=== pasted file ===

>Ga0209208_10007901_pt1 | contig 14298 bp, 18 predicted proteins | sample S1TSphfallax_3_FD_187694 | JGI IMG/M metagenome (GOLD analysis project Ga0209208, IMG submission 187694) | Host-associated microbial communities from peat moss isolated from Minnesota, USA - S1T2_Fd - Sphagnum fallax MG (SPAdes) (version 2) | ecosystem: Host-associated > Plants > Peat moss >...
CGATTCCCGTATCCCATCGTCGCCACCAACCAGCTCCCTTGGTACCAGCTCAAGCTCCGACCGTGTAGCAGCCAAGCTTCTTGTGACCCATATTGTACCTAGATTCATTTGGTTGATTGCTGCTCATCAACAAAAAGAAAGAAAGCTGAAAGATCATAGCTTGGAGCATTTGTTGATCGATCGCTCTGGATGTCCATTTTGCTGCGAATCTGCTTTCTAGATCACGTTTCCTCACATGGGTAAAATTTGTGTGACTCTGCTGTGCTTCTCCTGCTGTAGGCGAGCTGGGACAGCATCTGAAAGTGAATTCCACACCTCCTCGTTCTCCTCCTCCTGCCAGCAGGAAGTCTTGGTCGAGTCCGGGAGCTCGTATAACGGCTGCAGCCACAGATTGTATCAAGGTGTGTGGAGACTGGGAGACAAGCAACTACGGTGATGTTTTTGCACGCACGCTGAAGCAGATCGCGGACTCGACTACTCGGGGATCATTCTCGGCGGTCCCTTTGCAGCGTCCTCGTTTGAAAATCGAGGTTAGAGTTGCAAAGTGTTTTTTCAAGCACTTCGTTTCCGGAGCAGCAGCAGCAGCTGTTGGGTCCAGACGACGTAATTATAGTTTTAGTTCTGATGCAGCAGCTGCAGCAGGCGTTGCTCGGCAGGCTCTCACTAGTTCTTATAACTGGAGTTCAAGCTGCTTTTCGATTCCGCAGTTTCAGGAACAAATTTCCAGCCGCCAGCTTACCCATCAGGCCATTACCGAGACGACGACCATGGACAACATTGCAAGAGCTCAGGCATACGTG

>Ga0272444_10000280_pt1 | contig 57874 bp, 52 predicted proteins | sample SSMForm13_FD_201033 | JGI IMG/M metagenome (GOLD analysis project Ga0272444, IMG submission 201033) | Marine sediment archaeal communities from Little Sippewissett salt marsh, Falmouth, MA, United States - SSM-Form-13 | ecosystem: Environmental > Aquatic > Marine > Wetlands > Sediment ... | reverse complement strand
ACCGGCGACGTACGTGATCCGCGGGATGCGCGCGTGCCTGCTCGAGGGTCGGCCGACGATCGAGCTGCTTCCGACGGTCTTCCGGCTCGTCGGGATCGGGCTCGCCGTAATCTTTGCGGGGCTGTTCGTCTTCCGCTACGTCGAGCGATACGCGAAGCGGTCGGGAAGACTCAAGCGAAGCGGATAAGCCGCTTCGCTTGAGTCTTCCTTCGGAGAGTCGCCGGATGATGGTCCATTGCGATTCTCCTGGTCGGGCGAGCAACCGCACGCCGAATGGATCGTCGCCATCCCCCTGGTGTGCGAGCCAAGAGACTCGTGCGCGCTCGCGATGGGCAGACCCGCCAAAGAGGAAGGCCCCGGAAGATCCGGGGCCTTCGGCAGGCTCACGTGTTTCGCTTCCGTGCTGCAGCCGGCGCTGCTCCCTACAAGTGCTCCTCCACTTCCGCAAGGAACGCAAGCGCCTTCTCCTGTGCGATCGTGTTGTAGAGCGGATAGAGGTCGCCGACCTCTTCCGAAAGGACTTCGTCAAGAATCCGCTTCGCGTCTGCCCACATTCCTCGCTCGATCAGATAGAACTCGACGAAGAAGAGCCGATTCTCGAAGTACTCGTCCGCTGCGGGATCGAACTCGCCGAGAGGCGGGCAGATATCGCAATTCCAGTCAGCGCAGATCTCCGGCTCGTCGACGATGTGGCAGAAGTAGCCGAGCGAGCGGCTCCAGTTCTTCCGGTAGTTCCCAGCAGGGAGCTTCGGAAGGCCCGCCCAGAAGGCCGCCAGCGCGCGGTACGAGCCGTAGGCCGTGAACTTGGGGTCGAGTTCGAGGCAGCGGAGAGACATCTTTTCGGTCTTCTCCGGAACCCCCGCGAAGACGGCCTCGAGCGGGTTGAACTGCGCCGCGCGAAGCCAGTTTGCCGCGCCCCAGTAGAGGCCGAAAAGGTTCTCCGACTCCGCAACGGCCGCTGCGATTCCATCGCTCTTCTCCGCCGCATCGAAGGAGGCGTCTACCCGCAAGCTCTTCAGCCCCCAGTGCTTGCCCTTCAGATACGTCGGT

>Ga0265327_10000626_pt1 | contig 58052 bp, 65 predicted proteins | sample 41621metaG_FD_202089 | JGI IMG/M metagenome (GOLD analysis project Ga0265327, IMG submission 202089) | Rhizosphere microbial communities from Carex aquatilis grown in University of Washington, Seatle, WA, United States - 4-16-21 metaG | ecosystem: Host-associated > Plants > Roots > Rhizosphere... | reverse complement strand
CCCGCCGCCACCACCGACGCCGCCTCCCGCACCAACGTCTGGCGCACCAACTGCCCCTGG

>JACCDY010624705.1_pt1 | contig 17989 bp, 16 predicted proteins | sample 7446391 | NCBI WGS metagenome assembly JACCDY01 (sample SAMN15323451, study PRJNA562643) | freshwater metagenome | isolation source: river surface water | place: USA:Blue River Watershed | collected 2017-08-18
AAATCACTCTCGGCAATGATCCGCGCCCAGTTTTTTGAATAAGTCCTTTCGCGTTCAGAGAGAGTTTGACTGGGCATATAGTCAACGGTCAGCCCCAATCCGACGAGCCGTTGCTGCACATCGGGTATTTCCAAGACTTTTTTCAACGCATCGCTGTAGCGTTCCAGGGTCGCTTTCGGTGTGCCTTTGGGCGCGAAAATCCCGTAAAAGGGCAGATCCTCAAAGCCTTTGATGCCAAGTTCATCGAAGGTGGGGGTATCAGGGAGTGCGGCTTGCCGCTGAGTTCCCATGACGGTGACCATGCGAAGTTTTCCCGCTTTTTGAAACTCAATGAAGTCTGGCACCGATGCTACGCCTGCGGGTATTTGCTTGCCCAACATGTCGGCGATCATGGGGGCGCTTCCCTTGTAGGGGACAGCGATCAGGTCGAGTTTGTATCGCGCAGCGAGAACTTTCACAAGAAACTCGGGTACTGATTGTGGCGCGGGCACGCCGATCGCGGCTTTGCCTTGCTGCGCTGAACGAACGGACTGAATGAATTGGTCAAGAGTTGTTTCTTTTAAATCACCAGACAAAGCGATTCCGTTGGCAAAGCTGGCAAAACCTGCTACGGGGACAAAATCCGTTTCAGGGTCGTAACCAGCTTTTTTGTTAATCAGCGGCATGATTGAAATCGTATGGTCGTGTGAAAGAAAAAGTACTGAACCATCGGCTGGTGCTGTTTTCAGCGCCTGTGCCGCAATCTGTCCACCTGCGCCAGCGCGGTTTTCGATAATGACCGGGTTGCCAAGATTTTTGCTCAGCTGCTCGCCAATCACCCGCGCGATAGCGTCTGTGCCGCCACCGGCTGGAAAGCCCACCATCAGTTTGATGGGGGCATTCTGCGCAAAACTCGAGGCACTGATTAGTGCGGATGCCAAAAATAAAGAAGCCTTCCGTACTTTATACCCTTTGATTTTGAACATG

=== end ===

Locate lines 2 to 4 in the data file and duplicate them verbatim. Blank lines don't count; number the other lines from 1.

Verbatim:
CGATTCCCGTATCCCATCGTCGCCACCAACCAGCTCCCTTGGTACCAGCTCAAGCTCCGACCGTGTAGCAGCCAAGCTTCTTGTGACCCATATTGTACCTAGATTCATTTGGTTGATTGCTGCTCATCAACAAAAAGAAAGAAAGCTGAAAGATCATAGCTTGGAGCATTTGTTGATCGATCGCTCTGGATGTCCATTTTGCTGCGAATCTGCTTTCTAGATCACGTTTCCTCACATGGGTAAAATTTGTGTGACTCTGCTGTGCTTCTCCTGCTGTAGGCGAGCTGGGACAGCATCTGAAAGTGAATTCCACACCTCCTCGTTCTCCTCCTCCTGCCAGCAGGAAGTCTTGGTCGAGTCCGGGAGCTCGTATAACGGCTGCAGCCACAGATTGTATCAAGGTGTGTGGAGACTGGGAGACAAGCAACTACGGTGATGTTTTTGCACGCACGCTGAAGCAGATCGCGGACTCGACTACTCGGGGATCATTCTCGGCGGTCCCTTTGCAGCGTCCTCGTTTGAAAATCGAGGTTAGAGTTGCAAAGTGTTTTTTCAAGCACTTCGTTTCCGGAGCAGCAGCAGCAGCTGTTGGGTCCAGACGACGTAATTATAGTTTTAGTTCTGATGCAGCAGCTGCAGCAGGCGTTGCTCGGCAGGCTCTCACTAGTTCTTATAACTGGAGTTCAAGCTGCTTTTCGATTCCGCAGTTTCAGGAACAAATTTCCAGCCGCCAGCTTACCCATCAGGCCATTACCGAGACGACGACCATGGACAACATTGCAAGAGCTCAGGCATACGTG

>Ga0272444_10000280_pt1 | contig 57874 bp, 52 predicted proteins | sample SSMForm13_FD_201033 | JGI IMG/M metagenome (GOLD analysis project Ga0272444, IMG submission 201033) | Marine sediment archaeal communities from Little Sippewissett salt marsh, Falmouth, MA, United States - SSM-Form-13 | ecosystem: Environmental > Aquatic > Marine > Wetlands > Sediment ... | reverse complement strand
ACCGGCGACGTACGTGATCCGCGGGATGCGCGCGTGCCTGCTCGAGGGTCGGCCGACGATCGAGCTGCTTCCGACGGTCTTCCGGCTCGTCGGGATCGGGCTCGCCGTAATCTTTGCGGGGCTGTTCGTCTTCCGCTACGTCGAGCGATACGCGAAGCGGTCGGGAAGACTCAAGCGAAGCGGATAAGCCGCTTCGCTTGAGTCTTCCTTCGGAGAGTCGCCGGATGATGGTCCATTGCGATTCTCCTGGTCGGGCGAGCAACCGCACGCCGAATGGATCGTCGCCATCCCCCTGGTGTGCGAGCCAAGAGACTCGTGCGCGCTCGCGATGGGCAGACCCGCCAAAGAGGAAGGCCCCGGAAGATCCGGGGCCTTCGGCAGGCTCACGTGTTTCGCTTCCGTGCTGCAGCCGGCGCTGCTCCCTACAAGTGCTCCTCCACTTCCGCAAGGAACGCAAGCGCCTTCTCCTGTGCGATCGTGTTGTAGAGCGGATAGAGGTCGCCGACCTCTTCCGAAAGGACTTCGTCAAGAATCCGCTTCGCGTCTGCCCACATTCCTCGCTCGATCAGATAGAACTCGACGAAGAAGAGCCGATTCTCGAAGTACTCGTCCGCTGCGGGATCGAACTCGCCGAGAGGCGGGCAGATATCGCAATTCCAGTCAGCGCAGATCTCCGGCTCGTCGACGATGTGGCAGAAGTAGCCGAGCGAGCGGCTCCAGTTCTTCCGGTAGTTCCCAGCAGGGAGCTTCGGAAGGCCCGCCCAGAAGGCCGCCAGCGCGCGGTACGAGCCGTAGGCCGTGAACTTGGGGTCGAGTTCGAGGCAGCGGAGAGACATCTTTTCGGTCTTCTCCGGAACCCCCGCGAAGACGGCCTCGAGCGGGTTGAACTGCGCCGCGCGAAGCCAGTTTGCCGCGCCCCAGTAGAGGCCGAAAAGGTTCTCCGACTCCGCAACGGCCGCTGCGATTCCATCGCTCTTCTCCGCCGCATCGAAGGAGGCGTCTACCCGCAAGCTCTTCAGCCCCCAGTGCTTGCCCTTCAGATACGTCGGT